As Inside Higher Ed reported yesterday, lawmakers from both political parties are pushing for the restoration of a program that allows college-ready students who haven’t earned a high school diploma or GED to receive federal financial aid funds to pay for college. That’s good news. But rather than simply bring back the program as it previously existed, lawmakers should limit the program to schools that have a proven track record of serving their students well to prevent the type of abuses that have hounded it in the past.
“Ability to Benefit” (ATB) was a policy in place until July 2012, when it was eliminated as part of a money-saving maneuver to shore up funding for the Pell Grant program. The ATB program permitted students who hadn’t graduated from high school or obtained a GED to receive aid, provided that they could demonstrate they were ready for college-level work through either passing a federally-approved exam or successfully completing at least 6 credit hours of postsecondary education.
While the ATB program benefited many students, it also experienced substantial controversy. In 2009, the Government Accountability Office (GAO), for example, conducted an undercover investigation at a publicly-traded for-profit college and found that the school was helping prospective students cheat on the ATB exam, presumably to pump up its enrollment numbers and collect more federal student aid funds. Test administrators gave the students answers to some of the questions. They also tampered with the test forms – crossing out wrong answers and replacing them with the right ones – to ensure that students passed. In addition, while conducting site visits at for-profit colleges around the country, the accountability office identified instances at two separate publicly-traded institutions in which recruiters “referred students to diploma mills for invalid high school diplomas in order to gain access to federal loans without having to take an ATB test.”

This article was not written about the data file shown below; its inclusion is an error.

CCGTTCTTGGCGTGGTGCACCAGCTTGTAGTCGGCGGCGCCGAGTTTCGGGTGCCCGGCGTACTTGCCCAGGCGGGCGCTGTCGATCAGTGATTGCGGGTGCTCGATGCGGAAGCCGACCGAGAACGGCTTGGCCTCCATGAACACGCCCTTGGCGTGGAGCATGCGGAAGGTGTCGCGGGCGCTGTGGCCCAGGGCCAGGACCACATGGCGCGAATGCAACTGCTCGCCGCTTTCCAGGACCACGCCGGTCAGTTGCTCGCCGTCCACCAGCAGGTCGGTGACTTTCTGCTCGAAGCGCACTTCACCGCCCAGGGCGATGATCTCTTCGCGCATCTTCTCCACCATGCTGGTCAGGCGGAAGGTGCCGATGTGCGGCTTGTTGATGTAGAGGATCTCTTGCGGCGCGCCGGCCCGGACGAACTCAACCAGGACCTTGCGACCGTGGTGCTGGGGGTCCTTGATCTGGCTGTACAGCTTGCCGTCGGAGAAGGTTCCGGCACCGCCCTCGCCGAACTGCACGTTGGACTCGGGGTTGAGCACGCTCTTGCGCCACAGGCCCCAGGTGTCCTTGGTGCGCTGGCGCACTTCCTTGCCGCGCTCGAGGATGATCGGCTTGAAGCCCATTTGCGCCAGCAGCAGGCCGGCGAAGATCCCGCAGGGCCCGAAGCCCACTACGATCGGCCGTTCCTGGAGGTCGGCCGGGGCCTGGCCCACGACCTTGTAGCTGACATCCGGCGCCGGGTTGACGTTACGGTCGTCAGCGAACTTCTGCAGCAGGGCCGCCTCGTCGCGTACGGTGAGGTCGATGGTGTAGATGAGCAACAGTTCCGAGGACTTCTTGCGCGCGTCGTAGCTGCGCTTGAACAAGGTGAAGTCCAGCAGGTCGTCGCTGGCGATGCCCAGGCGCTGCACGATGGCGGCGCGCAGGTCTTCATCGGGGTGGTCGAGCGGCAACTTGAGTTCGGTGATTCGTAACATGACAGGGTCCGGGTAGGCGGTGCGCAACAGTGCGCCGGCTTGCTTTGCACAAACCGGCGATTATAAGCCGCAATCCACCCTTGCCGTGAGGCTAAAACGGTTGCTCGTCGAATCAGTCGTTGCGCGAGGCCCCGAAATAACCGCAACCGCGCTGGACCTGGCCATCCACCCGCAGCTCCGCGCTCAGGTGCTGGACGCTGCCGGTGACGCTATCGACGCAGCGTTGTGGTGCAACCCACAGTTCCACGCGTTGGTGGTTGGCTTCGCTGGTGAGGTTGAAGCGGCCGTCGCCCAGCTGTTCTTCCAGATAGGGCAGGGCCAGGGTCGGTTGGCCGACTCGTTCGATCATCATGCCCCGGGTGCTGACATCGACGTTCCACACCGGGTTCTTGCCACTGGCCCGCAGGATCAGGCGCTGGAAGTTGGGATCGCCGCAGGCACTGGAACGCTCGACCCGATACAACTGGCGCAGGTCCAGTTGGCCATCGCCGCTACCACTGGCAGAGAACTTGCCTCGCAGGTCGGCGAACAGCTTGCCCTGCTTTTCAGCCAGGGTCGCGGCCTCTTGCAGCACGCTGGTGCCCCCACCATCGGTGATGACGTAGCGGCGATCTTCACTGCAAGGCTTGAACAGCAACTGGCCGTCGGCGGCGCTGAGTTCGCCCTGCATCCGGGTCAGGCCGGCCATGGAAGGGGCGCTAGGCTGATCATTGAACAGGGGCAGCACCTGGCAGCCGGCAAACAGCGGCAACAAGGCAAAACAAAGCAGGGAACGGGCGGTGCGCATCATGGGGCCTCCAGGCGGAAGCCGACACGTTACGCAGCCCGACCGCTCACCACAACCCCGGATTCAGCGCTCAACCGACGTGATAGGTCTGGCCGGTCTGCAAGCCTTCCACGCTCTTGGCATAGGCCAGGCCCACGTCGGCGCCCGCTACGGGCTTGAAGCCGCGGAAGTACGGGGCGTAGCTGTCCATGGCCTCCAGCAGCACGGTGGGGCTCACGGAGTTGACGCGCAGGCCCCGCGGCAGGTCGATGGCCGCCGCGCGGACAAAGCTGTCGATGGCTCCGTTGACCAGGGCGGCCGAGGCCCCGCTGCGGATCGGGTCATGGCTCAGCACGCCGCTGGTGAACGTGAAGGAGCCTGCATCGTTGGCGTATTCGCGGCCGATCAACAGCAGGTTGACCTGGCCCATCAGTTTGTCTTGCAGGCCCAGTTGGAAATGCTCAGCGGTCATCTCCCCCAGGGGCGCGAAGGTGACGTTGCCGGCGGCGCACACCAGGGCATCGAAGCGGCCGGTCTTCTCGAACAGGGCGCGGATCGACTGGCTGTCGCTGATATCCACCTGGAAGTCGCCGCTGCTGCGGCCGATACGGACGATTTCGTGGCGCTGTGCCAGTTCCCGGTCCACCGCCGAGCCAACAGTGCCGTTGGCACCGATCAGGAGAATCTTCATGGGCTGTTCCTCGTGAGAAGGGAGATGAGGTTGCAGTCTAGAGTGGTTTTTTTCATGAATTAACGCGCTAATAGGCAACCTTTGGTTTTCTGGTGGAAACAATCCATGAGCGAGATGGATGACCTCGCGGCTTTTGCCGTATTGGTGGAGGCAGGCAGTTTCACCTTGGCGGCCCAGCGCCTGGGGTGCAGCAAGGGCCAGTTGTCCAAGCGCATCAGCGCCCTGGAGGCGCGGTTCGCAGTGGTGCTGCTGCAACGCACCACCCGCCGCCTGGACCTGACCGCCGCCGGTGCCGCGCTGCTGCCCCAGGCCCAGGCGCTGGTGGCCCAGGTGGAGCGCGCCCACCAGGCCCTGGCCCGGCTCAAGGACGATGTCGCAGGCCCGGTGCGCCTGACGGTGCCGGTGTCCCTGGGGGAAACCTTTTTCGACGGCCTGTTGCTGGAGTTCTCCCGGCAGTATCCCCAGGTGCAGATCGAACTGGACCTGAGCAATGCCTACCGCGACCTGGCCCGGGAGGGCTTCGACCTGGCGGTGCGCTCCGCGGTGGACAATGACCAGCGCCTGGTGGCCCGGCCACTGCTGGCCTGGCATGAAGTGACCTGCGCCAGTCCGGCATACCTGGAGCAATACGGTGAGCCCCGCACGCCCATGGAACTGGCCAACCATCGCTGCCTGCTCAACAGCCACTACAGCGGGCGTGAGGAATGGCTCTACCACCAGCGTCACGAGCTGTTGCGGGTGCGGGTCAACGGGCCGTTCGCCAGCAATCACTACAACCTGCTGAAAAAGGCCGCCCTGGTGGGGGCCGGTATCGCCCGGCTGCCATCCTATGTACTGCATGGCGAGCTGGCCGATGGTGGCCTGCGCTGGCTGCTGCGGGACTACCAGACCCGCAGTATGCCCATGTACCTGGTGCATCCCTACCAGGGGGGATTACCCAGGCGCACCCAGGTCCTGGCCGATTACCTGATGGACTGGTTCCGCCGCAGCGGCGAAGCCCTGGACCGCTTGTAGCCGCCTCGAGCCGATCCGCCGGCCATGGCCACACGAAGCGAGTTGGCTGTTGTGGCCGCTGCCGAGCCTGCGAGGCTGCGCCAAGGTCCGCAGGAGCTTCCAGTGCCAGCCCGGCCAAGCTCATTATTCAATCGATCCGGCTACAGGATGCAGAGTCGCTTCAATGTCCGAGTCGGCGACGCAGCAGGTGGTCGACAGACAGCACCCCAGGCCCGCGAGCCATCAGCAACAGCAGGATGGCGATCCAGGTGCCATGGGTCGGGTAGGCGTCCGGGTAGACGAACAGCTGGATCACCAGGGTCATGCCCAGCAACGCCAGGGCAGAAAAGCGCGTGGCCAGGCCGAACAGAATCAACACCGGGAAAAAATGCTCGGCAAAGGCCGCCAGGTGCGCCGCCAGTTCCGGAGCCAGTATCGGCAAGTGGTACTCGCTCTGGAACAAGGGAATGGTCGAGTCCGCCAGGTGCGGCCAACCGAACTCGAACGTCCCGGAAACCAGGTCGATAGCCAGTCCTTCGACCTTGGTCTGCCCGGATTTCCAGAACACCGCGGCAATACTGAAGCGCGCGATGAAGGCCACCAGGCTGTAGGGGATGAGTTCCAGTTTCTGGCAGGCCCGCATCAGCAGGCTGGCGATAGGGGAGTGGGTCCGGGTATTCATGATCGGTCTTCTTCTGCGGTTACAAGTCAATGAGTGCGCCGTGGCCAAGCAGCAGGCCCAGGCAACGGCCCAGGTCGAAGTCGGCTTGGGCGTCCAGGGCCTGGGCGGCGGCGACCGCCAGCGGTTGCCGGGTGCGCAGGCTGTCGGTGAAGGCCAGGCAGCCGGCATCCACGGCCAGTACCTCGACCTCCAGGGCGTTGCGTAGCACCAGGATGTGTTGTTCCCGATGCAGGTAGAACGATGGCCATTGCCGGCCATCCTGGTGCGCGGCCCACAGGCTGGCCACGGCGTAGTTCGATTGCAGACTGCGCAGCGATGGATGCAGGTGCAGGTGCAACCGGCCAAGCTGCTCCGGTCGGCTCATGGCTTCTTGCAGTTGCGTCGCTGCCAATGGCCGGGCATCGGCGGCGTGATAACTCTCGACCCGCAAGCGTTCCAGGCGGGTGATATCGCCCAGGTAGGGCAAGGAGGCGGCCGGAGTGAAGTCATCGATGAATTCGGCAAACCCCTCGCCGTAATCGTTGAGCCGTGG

This was not the first time such allegations had been made. As the GAO report noted, both the Education Department’s Inspector General and the New York Department of Education found similar problems in the past.
While such abuses are clearly unacceptable, they should not obscure the importance of the program: that it gives students who dropped out of school, for one reason or another, the only opportunity they may have to earn certificates or degrees to advance their careers. The Department’s own experimental site demonstrated that “6-credit” ATB students did as well as those with a high school diploma.
Eliminating the program to help pay for Pell Grants was short-sighted. As the California community college system and the California Association of Student Financial Aid Administrators have said, “Economizing by closing the door on the neediest individuals who stand to gain the most from some career-specific postsecondary training just does not make policy, political or economic sense.”
Congress should bring back the ATB program. But there need to be limits on who can participate. As we’ve recommended at New America, only schools that have a cohort default rate under 15 percent or that meet other institutional accountability metrics should be able to take part in the program.
Lawmakers need to proceed cautiously. Otherwise, we may see the return of the type of abuses that bedeviled the program for years.